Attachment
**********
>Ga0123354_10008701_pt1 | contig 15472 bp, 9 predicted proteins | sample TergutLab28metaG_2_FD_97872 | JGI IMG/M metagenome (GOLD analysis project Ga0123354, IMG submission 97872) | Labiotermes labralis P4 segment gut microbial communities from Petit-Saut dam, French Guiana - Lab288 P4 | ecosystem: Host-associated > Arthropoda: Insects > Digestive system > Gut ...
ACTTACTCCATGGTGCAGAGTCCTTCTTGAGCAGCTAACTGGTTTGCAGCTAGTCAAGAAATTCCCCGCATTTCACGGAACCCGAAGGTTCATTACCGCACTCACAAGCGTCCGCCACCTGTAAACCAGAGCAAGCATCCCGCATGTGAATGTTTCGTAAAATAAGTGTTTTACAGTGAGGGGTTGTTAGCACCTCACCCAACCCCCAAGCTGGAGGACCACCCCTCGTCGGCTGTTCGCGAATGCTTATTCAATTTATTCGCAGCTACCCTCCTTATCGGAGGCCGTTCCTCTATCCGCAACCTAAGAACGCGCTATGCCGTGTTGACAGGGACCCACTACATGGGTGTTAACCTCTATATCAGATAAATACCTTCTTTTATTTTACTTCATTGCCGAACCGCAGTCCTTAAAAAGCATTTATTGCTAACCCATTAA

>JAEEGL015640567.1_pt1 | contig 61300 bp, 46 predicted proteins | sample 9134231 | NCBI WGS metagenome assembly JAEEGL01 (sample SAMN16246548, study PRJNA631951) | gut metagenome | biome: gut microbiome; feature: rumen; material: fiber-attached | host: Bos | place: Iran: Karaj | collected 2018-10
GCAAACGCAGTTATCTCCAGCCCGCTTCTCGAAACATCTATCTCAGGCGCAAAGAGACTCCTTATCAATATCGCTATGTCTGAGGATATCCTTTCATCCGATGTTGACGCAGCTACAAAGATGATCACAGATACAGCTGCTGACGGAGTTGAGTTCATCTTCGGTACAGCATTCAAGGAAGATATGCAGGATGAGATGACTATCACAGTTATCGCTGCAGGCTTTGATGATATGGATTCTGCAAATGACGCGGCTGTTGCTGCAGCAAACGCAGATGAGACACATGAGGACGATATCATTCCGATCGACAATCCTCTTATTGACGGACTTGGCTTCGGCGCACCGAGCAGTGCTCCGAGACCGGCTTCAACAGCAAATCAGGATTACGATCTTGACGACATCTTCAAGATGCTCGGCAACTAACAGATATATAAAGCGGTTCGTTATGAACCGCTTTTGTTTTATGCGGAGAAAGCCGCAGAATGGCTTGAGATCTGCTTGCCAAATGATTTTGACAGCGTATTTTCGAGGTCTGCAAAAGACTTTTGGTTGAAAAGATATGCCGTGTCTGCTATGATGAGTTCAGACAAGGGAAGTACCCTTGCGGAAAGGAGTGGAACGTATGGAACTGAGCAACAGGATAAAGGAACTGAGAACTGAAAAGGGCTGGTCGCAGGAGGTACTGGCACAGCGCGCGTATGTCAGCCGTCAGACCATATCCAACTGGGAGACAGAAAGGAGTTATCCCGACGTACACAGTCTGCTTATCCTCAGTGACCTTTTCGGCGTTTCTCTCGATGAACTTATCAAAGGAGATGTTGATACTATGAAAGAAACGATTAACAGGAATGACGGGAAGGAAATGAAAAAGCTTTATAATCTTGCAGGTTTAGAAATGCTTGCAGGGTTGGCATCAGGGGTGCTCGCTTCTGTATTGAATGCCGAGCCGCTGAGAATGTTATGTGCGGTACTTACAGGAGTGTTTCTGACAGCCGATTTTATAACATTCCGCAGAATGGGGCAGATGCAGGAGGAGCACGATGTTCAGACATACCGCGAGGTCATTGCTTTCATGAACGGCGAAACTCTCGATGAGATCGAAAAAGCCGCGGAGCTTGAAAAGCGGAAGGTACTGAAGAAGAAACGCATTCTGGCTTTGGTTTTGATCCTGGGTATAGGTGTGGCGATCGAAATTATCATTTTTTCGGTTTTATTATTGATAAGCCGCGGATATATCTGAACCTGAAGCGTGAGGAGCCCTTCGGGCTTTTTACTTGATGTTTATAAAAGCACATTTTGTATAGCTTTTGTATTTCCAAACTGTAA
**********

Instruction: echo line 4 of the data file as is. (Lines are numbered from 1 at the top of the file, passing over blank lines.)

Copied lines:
GCAAACGCAGTTATCTCCAGCCCGCTTCTCGAAACATCTATCTCAGGCGCAAAGAGACTCCTTATCAATATCGCTATGTCTGAGGATATCCTTTCATCCGATGTTGACGCAGCTACAAAGATGATCACAGATACAGCTGCTGACGGAGTTGAGTTCATCTTCGGTACAGCATTCAAGGAAGATATGCAGGATGAGATGACTATCACAGTTATCGCTGCAGGCTTTGATGATATGGATTCTGCAAATGACGCGGCTGTTGCTGCAGCAAACGCAGATGAGACACATGAGGACGATATCATTCCGATCGACAATCCTCTTATTGACGGACTTGGCTTCGGCGCACCGAGCAGTGCTCCGAGACCGGCTTCAACAGCAAATCAGGATTACGATCTTGACGACATCTTCAAGATGCTCGGCAACTAACAGATATATAAAGCGGTTCGTTATGAACCGCTTTTGTTTTATGCGGAGAAAGCCGCAGAATGGCTTGAGATCTGCTTGCCAAATGATTTTGACAGCGTATTTTCGAGGTCTGCAAAAGACTTTTGGTTGAAAAGATATGCCGTGTCTGCTATGATGAGTTCAGACAAGGGAAGTACCCTTGCGGAAAGGAGTGGAACGTATGGAACTGAGCAACAGGATAAAGGAACTGAGAACTGAAAAGGGCTGGTCGCAGGAGGTACTGGCACAGCGCGCGTATGTCAGCCGTCAGACCATATCCAACTGGGAGACAGAAAGGAGTTATCCCGACGTACACAGTCTGCTTATCCTCAGTGACCTTTTCGGCGTTTCTCTCGATGAACTTATCAAAGGAGATGTTGATACTATGAAAGAAACGATTAACAGGAATGACGGGAAGGAAATGAAAAAGCTTTATAATCTTGCAGGTTTAGAAATGCTTGCAGGGTTGGCATCAGGGGTGCTCGCTTCTGTATTGAATGCCGAGCCGCTGAGAATGTTATGTGCGGTACTTACAGGAGTGTTTCTGACAGCCGATTTTATAACATTCCGCAGAATGGGGCAGATGCAGGAGGAGCACGATGTTCAGACATACCGCGAGGTCATTGCTTTCATGAACGGCGAAACTCTCGATGAGATCGAAAAAGCCGCGGAGCTTGAAAAGCGGAAGGTACTGAAGAAGAAACGCATTCTGGCTTTGGTTTTGATCCTGGGTATAGGTGTGGCGATCGAAATTATCATTTTTTCGGTTTTATTATTGATAAGCCGCGGATATATCTGAACCTGAAGCGTGAGGAGCCCTTCGGGCTTTTTACTTGATGTTTATAAAAGCACATTTTGTATAGCTTTTGTATTTCCAAACTGTAA